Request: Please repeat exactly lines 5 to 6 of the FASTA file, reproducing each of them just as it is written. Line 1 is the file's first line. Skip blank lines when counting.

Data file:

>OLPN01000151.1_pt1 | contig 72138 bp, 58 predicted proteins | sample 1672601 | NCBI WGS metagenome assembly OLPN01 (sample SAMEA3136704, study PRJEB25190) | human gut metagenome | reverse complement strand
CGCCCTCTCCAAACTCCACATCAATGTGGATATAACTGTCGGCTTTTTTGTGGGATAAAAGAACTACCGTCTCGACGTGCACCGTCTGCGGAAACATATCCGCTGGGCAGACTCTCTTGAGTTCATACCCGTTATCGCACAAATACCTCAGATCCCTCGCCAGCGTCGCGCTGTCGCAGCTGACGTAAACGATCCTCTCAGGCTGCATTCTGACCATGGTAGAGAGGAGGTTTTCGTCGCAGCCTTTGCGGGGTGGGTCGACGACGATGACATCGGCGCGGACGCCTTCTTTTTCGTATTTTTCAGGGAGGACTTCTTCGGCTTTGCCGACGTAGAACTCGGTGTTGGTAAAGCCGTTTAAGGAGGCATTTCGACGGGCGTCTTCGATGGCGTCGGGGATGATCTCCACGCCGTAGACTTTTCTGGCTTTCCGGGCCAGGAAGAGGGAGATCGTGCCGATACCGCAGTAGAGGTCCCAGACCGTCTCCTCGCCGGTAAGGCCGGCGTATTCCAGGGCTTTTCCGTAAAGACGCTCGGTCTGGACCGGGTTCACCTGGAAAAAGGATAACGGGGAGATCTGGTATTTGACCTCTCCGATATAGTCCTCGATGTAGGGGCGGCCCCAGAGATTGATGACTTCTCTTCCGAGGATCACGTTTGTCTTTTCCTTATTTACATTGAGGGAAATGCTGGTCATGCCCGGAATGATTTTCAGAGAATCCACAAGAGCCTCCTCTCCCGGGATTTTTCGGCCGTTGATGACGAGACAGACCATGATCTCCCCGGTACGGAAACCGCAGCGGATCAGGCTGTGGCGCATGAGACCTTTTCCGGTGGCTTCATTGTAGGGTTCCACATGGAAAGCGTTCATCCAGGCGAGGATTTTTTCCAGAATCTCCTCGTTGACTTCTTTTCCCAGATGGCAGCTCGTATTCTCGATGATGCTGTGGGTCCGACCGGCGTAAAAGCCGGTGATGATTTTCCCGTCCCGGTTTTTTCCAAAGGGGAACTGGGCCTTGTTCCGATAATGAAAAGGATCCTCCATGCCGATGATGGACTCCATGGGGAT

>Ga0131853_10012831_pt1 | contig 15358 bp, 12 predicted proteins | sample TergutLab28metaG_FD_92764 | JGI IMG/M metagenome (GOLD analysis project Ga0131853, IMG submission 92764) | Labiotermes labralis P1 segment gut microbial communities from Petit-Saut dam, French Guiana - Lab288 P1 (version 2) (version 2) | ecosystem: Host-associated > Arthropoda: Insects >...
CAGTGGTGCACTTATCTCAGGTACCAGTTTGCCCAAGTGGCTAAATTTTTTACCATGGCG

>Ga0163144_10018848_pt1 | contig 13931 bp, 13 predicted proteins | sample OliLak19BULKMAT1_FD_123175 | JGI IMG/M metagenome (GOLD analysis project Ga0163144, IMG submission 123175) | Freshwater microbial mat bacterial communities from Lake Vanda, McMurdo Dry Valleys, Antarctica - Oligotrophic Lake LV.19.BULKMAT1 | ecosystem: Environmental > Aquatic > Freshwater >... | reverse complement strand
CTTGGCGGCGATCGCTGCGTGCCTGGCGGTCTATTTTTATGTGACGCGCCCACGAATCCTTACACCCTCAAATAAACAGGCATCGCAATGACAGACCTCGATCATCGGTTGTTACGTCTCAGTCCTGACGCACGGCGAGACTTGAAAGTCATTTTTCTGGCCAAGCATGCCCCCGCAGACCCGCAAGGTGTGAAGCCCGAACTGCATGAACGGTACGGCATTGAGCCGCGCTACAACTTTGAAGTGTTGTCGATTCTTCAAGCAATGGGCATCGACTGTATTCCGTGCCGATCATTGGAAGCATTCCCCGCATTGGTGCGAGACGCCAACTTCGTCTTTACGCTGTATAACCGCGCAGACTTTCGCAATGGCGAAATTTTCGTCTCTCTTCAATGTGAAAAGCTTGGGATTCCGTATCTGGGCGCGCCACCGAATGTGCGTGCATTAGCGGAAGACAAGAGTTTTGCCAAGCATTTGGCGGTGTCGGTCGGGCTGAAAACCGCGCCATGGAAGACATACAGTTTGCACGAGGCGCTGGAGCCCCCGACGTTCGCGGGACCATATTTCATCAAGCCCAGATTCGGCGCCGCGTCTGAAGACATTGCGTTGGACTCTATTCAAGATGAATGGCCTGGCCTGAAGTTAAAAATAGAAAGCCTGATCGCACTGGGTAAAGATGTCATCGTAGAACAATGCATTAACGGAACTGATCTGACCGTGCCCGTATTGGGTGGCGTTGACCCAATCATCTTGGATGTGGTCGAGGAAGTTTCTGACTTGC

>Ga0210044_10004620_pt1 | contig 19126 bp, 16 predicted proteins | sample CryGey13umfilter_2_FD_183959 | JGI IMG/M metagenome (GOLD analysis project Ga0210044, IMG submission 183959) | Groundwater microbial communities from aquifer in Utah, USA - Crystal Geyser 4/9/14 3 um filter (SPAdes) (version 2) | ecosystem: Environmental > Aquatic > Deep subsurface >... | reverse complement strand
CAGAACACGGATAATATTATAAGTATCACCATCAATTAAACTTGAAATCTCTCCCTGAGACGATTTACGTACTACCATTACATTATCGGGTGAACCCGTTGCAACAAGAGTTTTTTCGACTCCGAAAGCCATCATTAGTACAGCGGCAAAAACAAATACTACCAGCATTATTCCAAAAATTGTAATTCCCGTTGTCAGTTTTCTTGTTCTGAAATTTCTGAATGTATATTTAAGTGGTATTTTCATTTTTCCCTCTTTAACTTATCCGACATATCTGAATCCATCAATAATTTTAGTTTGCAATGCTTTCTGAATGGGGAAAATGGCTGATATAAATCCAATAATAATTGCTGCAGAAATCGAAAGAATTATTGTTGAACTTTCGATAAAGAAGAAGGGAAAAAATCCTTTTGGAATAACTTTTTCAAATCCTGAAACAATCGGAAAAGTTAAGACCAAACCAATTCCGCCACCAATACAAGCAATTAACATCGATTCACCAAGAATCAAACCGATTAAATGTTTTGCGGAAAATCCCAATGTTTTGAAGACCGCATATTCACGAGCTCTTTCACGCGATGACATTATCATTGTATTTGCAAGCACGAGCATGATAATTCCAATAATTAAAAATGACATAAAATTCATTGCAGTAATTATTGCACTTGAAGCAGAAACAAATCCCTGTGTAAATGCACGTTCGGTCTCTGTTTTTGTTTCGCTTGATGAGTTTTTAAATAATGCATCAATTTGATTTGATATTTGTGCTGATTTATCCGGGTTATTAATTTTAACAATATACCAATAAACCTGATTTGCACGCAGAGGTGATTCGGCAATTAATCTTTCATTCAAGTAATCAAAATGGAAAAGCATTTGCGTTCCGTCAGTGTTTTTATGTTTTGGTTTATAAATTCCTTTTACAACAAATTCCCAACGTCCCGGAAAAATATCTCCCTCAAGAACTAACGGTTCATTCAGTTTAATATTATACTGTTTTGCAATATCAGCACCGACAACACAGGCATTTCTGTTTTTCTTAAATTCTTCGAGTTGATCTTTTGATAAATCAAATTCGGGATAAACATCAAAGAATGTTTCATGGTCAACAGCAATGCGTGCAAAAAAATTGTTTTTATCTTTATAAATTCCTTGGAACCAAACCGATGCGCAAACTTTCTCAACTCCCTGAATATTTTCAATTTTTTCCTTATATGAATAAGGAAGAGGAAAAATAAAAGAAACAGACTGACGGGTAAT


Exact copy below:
>Ga0163144_10018848_pt1 | contig 13931 bp, 13 predicted proteins | sample OliLak19BULKMAT1_FD_123175 | JGI IMG/M metagenome (GOLD analysis project Ga0163144, IMG submission 123175) | Freshwater microbial mat bacterial communities from Lake Vanda, McMurdo Dry Valleys, Antarctica - Oligotrophic Lake LV.19.BULKMAT1 | ecosystem: Environmental > Aquatic > Freshwater >... | reverse complement strand
CTTGGCGGCGATCGCTGCGTGCCTGGCGGTCTATTTTTATGTGACGCGCCCACGAATCCTTACACCCTCAAATAAACAGGCATCGCAATGACAGACCTCGATCATCGGTTGTTACGTCTCAGTCCTGACGCACGGCGAGACTTGAAAGTCATTTTTCTGGCCAAGCATGCCCCCGCAGACCCGCAAGGTGTGAAGCCCGAACTGCATGAACGGTACGGCATTGAGCCGCGCTACAACTTTGAAGTGTTGTCGATTCTTCAAGCAATGGGCATCGACTGTATTCCGTGCCGATCATTGGAAGCATTCCCCGCATTGGTGCGAGACGCCAACTTCGTCTTTACGCTGTATAACCGCGCAGACTTTCGCAATGGCGAAATTTTCGTCTCTCTTCAATGTGAAAAGCTTGGGATTCCGTATCTGGGCGCGCCACCGAATGTGCGTGCATTAGCGGAAGACAAGAGTTTTGCCAAGCATTTGGCGGTGTCGGTCGGGCTGAAAACCGCGCCATGGAAGACATACAGTTTGCACGAGGCGCTGGAGCCCCCGACGTTCGCGGGACCATATTTCATCAAGCCCAGATTCGGCGCCGCGTCTGAAGACATTGCGTTGGACTCTATTCAAGATGAATGGCCTGGCCTGAAGTTAAAAATAGAAAGCCTGATCGCACTGGGTAAAGATGTCATCGTAGAACAATGCATTAACGGAACTGATCTGACCGTGCCCGTATTGGGTGGCGTTGACCCAATCATCTTGGATGTGGTCGAGGAAGTTTCTGACTTGC